In Defense of U2’s Zooropa

by • February 22, 2012 • Arts & Culture, FeaturedComments (0)896

I rarely pass up an opportunity to make fun of U2. For a band that’s held in as high regard as U2, they don’t have a ton of albums that one could classify as truly great. The Joshua Tree might be one of the greatest rock albums of all time, but there’s a severe drop off in quality from there. War and The Unforgettable Fire have great songs on them, but neither one holds a candle to The Joshua Tree.

Zooropa stands apart from the rest of U2’s catalog because it’s one of the few that doesn’t sound like any of their other albums. I don’t mean to suggest that all their other albums sound the same, but it’s not so difficult to compare and contrast War and The Unforgettable Fire. Zooropa advanced U2’s sound that we caught a glimpse of in Achtung Baby and it’s successor, Pop, was sort of in the same spirit of Zooropa. The problem is that Pop was a pretty awful album.

I still dislike Bono

What we have with Zooropa is an album that is both completely unique and also worth listening to. Songs like Lemon and Stay (Faraway, So Close!) showcase Bono’s musical range while songs like Numb and The Wanderer don’t even have Bono as the lead singer. The Wanderer features musical legend Johnny Cash in a collaboration that no one could’ve seen coming. The versatility of all four members of the band is on full display.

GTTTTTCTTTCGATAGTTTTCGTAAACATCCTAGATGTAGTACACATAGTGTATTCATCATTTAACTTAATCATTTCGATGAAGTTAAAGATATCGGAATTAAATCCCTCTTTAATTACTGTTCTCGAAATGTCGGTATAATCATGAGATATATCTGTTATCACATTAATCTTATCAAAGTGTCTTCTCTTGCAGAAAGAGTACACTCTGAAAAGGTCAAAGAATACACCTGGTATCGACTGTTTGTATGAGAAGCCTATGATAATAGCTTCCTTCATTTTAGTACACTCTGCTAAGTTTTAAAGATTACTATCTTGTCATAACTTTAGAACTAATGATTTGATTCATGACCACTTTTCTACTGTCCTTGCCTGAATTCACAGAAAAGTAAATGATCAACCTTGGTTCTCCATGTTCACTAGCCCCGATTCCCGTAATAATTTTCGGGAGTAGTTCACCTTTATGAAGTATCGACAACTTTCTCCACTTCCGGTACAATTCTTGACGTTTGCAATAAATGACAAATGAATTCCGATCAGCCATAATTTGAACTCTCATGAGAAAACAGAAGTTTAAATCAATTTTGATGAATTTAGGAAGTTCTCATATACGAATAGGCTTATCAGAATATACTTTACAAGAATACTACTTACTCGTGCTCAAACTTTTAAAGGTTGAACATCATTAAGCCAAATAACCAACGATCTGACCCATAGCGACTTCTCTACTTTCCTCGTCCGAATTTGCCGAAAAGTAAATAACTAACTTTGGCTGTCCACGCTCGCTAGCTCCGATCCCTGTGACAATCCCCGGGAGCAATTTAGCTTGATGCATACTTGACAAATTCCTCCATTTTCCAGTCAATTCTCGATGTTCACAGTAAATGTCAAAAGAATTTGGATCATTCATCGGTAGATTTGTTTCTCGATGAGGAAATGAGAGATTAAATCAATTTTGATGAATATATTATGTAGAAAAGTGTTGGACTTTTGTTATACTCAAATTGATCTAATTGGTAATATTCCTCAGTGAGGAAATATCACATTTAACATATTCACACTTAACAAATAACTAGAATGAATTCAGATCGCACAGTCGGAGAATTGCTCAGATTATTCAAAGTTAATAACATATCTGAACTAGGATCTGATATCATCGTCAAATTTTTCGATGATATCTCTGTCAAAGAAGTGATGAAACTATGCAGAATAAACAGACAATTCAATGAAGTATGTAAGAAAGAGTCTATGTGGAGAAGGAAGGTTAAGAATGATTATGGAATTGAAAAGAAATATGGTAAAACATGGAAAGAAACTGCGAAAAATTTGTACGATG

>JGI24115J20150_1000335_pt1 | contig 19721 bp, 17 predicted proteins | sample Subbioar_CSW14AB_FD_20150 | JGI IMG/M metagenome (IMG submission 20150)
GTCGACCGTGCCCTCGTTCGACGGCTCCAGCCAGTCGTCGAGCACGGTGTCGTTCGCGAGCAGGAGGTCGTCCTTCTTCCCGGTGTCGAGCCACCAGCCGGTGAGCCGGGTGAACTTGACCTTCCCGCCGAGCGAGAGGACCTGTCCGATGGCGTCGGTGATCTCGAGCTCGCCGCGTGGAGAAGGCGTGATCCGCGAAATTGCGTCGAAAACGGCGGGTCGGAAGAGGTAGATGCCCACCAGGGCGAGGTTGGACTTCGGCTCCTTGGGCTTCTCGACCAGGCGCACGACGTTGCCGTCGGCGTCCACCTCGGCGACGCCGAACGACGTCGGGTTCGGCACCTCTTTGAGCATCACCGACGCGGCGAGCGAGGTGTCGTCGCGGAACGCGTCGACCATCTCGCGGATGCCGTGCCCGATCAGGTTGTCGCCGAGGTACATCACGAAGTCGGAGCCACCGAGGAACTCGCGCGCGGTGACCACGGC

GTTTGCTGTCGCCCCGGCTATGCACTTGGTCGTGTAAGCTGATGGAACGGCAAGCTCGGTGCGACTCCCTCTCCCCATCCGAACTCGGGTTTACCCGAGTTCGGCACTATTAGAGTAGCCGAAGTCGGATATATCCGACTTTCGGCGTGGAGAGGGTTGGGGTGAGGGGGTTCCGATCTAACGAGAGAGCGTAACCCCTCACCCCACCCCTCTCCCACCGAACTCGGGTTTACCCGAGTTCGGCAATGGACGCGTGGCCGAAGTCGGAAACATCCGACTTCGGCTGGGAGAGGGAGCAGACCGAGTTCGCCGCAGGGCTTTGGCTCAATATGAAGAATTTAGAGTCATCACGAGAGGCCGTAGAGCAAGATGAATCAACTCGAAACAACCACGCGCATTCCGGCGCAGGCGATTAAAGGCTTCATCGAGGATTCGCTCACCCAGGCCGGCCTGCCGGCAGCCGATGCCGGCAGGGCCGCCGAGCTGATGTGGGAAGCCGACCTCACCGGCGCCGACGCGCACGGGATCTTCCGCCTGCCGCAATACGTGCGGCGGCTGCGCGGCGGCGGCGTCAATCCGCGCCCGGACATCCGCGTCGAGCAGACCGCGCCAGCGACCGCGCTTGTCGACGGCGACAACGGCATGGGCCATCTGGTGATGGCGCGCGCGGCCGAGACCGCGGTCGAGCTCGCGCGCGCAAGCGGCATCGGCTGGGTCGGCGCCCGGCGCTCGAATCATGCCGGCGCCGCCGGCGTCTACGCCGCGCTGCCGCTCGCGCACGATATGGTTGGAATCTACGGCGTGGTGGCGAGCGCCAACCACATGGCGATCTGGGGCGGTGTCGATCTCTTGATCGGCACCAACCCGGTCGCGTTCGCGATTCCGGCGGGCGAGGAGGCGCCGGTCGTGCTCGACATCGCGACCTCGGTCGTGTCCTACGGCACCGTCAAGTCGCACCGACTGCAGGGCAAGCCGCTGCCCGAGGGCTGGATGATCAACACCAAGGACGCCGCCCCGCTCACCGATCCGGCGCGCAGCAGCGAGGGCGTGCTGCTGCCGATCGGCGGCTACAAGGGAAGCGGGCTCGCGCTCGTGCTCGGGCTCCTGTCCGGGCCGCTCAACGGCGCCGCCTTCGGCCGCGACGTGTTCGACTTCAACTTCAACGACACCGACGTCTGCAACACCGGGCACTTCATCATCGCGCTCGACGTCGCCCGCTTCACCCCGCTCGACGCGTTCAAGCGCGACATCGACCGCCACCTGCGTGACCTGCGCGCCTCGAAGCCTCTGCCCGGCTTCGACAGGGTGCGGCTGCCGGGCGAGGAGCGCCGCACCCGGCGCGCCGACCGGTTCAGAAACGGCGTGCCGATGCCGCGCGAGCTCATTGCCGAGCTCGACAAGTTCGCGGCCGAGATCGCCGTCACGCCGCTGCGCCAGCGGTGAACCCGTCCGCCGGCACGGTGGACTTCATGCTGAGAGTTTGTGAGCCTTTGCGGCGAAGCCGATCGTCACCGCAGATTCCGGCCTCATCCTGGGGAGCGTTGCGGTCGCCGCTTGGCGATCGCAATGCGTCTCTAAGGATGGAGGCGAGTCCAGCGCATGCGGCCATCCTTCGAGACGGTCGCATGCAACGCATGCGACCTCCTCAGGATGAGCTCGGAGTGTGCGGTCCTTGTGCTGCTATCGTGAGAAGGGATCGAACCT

The best part about Zooropa is that there’s not a bad track on the album. There aren’t that many U2 albums that you can really say that about. There are plenty of mediocre tracks on their early albums and the bad songs tend to outnumber the good ones on their later works.

Zooropa might not have Sunday Blood Sunday, Where the Streets Have No Name, With Or Without You, One, or any of the other staples of their concerts. In fact, it’s pretty rare for them to play any Zooropa tracks live these days. But the absence of a radio friendly single doesn’t mean that an album is bad. Plenty of bands make successful careers without mainstream songs. U2’s popularity might cause one to write Zooropa off just by the track list, but that would be a foolish write off of a pretty great album.

U2 isn’t a band that generally needs defending and I wouldn’t even consider myself a huge fan. But I think Zooropa is an unfair casualty of a culture that favors individual songs over albums. I wouldn’t be surprised if Zooropa didn’t have a single representative on a U2 greatest hits collection (save for maybe The Wanderer, but that would likely be because of Cash’s name recognition), but it’s definitely one of the band’s most complete records.

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